- Lyme disease is caused by tics carrying a bacterium. If you receive a bite from such a tic it can result in a distinctive skin rash, fevers, headache and arthritis.
- It has also been known to invade the nervous system and heart although this is rare.
- Foresters and people who herd sheep and deer are most commonly affected but some gardeners have been known to succumb to Lyme Disease
- Gardeners should ensure their vaccination status is up to date and get a booster when needed.
- Tetanus is also known as Lockjaw and is spread by spores of the bacterium found in horse dung/manure. These are widespread in the environment and even a small skin prick, e.g. from a rose thorn or jagged piece of tin, can result in a build-up of toxin producing bacteria.
- Hay fever, or seasonal allergic rhinitis, is a common condition caused by an allergy to pollen in the summer months
- Symptoms of hay fever include a runny nose, sneezing and watering/itchy eyes.
- The pollen that causes hay fever is released by plants and grasses.
- If you suffer from hay fever wear a mask in the garden and be aware of the pollen count (see weather forecasts/daily newspaper).
Think Safety When Planting and Gardening
- Keep plants that are spiky e.g. roses, cacti, holly, at the back of your border to avoid injuries.
- If using bamboo canes to stake tall plants remember to place plastic caps on top of these to avoid eye injuries.
- Remember to store weed killer/pesticides/plant tonics high up in garages and sheds out of the reach of small children and animals.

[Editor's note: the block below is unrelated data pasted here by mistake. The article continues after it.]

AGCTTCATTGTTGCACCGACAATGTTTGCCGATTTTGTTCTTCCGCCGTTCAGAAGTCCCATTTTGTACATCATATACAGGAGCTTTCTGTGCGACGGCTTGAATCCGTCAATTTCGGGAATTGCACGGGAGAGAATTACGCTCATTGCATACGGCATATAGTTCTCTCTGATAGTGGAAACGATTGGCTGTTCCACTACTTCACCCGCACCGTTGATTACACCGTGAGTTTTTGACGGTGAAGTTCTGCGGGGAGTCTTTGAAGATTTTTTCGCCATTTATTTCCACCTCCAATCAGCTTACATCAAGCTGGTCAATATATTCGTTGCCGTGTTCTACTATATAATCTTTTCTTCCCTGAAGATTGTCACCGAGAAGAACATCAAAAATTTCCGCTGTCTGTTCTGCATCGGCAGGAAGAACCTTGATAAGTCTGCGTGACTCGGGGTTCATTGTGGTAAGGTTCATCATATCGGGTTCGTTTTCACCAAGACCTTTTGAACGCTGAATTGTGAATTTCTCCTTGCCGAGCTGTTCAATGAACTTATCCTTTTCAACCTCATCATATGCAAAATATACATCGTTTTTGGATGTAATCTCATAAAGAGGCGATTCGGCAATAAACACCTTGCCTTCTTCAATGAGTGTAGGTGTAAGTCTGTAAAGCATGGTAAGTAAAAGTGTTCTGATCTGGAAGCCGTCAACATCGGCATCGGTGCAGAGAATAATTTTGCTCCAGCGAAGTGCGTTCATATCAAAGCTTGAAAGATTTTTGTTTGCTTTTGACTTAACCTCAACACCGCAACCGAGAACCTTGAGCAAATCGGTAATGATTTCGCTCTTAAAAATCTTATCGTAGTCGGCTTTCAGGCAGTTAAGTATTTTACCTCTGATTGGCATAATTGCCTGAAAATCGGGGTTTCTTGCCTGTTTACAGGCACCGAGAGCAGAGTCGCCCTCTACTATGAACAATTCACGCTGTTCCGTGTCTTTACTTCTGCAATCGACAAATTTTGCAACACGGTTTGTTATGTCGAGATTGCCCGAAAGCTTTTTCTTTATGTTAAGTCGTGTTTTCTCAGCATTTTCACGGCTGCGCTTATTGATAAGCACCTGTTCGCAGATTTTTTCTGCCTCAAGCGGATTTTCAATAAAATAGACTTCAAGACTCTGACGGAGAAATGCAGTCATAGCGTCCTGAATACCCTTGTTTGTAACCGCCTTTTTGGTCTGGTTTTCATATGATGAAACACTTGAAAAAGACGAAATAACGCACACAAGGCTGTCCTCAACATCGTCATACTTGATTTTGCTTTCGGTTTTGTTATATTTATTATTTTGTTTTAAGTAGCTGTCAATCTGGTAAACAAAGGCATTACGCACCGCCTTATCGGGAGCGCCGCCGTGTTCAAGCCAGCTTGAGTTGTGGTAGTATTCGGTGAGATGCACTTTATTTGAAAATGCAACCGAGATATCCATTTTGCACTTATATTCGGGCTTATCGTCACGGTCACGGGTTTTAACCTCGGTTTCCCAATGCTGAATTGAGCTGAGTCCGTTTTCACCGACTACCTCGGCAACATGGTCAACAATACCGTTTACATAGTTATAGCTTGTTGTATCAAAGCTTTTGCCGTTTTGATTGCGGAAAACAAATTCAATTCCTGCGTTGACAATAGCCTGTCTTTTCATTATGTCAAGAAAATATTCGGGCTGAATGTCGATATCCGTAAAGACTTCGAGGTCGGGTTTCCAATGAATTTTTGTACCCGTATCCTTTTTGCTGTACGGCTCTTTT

Some Poisonous Plants
|Foxglove leaves||Rhubarb Leaves||Daphne (poisonous berries)|
|Sweet Pea||Laburnum seeds||Euphorbia (white sap is toxic to skin and eyes)|
Children and Pets
- If you have a pet dog or cat be very strict about children washing their hands when they come in from the garden and before eating. Grandparents and parents should set the example!
- Pet faeces can contain nasty pathogens which spread diseases with severe consequences e.g. inflammation of the blood, heart, lungs and eyes (Toxoplasmosis and Toxocariasis from sandpits.)
- If you have a pet snake or turtle, make sure adults and children wash their hands after handling them as they can carry Salmonella which causes gastroenteritis.
Garden Tables and Chairs
- Scrub the surfaces of garden tables well with hot water and detergent as there may be bird dirt (which contains pathogens) or droppings from night visitors in areas where there are food crumbs.
- The same applies to bird feeders and you should always wear gloves when cleaning or disinfecting these.
Minding yourself While Gardening
- When lifting heavy objects in the garden always bend your knees beforehand to prevent back strain. Even better, wait or get help!!
- Remember to do gentle stretches between activities.
- Sun Protection: In fine weather you can safely spend up to 20 minutes outdoors without sun protection (SPF on the container) which will build up Vitamin D levels.
- But after that remember to Slip, Slop, Slap as the Australians say. Slip on a shirt, slop on some sunscreen, slap on a hat. Seek shade or shelter and slide on some sunglasses!